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Glacier, by Ragnar Axelsson

ice age

in Book Reviews , Wednesday, January 30, 2019

“Glacier” is the title of what must be the magnum opus of Icelandic photographer Ragnar Axelsson, also known as Rax. Previously his published photography has been more orientated towards environmental portraiture and reportage, through acclaimed books such as “Faces of the North” and “Last Days of the Arctic”, but “Glacier” is pure landscape. It isn’t picture postcard landscape though - far from it. Glacier is a vast collection of aerial photography of Iceland’s ice fields.

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For the greater part the photography discards any sense of scale and proportion, and presents a near abstract, otherworldly view. Photographing in black and white further removes any easy connection to reality, and emphasises even further the quite unbelievable forms shaped by the forces on the ice. The net effect is captivating. Far from being a set of exercises in graphic composition, the emotional impact is remarkable, encompassing everything from fascination to - in the case of some of the volcano shots - terror.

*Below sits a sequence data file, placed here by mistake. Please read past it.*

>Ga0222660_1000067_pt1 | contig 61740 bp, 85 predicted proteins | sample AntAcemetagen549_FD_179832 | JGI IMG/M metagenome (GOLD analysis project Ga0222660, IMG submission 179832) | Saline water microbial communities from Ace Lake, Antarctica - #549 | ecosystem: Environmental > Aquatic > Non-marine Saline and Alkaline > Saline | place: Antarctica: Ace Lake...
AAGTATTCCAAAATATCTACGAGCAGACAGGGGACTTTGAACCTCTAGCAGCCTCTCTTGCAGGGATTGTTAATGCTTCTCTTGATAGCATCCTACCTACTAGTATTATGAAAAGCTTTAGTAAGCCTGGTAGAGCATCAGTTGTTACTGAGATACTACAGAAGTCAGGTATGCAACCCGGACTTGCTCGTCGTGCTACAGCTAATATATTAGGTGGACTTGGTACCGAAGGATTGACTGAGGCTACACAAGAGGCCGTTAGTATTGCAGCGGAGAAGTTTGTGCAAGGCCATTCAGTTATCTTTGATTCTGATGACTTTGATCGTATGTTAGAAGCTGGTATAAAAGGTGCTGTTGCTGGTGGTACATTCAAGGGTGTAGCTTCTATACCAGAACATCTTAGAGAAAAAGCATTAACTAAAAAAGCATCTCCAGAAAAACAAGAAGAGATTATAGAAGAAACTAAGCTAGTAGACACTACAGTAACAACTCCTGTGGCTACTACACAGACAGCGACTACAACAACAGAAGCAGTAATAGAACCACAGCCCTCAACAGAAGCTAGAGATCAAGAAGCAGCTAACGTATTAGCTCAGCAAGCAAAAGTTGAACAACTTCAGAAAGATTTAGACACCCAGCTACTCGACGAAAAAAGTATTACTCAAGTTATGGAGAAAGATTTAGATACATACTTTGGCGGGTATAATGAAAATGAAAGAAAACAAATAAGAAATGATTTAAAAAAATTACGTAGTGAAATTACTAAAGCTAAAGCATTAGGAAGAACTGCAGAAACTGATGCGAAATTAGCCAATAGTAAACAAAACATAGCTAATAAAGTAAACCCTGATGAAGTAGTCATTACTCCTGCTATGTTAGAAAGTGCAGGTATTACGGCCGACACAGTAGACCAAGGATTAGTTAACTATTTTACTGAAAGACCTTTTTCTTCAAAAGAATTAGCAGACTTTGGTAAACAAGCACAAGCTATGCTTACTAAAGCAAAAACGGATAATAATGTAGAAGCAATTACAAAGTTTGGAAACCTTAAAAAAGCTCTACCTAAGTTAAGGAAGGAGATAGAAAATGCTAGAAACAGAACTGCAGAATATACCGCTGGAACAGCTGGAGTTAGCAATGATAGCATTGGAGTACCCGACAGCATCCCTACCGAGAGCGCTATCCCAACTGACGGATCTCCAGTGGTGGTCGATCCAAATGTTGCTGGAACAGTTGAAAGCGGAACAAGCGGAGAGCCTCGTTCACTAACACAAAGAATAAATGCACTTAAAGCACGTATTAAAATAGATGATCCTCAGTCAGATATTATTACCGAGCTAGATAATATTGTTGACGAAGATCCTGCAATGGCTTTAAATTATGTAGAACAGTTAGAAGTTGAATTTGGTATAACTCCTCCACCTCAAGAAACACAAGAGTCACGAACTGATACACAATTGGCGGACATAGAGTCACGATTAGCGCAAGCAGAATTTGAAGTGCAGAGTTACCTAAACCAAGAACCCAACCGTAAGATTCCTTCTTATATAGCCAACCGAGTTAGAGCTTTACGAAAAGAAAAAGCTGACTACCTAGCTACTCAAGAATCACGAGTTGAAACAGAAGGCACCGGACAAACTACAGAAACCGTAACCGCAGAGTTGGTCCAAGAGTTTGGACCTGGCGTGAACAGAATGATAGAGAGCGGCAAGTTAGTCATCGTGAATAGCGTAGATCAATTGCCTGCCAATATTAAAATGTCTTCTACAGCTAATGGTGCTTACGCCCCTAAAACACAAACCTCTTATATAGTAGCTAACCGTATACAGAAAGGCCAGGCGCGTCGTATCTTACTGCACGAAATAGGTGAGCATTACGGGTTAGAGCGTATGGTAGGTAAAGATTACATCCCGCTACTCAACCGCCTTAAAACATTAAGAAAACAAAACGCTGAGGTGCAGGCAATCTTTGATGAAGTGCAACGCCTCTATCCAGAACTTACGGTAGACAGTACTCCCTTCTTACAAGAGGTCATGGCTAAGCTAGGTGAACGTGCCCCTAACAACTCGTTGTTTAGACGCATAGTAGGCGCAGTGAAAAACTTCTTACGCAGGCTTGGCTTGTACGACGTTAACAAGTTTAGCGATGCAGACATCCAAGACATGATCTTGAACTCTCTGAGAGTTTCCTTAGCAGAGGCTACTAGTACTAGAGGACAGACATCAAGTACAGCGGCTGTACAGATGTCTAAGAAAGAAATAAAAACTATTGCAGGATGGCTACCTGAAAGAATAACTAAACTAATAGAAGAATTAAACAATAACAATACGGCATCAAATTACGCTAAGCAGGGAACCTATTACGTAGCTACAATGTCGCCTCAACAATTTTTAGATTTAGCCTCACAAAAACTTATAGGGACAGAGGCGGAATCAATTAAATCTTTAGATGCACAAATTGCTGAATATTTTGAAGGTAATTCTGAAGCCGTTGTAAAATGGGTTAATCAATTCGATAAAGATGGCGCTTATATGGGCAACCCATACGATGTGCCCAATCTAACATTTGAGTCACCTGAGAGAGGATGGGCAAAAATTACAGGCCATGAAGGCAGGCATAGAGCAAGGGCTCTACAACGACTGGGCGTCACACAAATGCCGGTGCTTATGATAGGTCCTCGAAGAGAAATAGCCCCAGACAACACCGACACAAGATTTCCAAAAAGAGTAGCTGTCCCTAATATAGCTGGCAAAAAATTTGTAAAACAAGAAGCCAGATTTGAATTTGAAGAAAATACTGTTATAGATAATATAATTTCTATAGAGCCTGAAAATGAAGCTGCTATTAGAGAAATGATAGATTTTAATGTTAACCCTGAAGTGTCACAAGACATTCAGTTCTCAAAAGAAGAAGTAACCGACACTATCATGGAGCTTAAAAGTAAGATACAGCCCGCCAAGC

In much of his previous work, Rax did not seem to place an undue emphasis on technical quality, at least not to the extent of discarding photos for purely technical reasons, but here, the precision and clarity is impressive, and indeed important. The fact that as far as I know most were taken from a pretty unstable light aircraft makes them all the more impressive.

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That it is aerial photography may put some off, but this is emphatically not some “Iceland viewed from the sky” kitsch. It is more like a distant relative of Edward Burtynsky’s work, and equally affecting.

Obviously I highly recommend losing yourself in “Glacier” for a few hours. It is one of the best photobooks I have ever seen, and I’ve seen a lot. But I am going to leave off with a minor rant:

Clearly there is an environmental message as well as an aesthetic dimension underlying “Glacier”. I have absolutely no problem with that. But then, why deliver the book wrapped up in a pointless plastic wrapper, with a plastic “Glacier” sticker attached to it, both of which need to be ripped off and thrown away ? Yes, it protects the integrity of the (gorgeous) design concept, but in doing so it totally undermines the message. I am so, so fed up of the torrents of plastic running through this and every household every day. I appreciate it isn’t easy to find a solution, but if it was easy, we wouldn’t have such a major problem. Did the idea of recyclable paper outer wrapper occur to the book designer, I wonder ?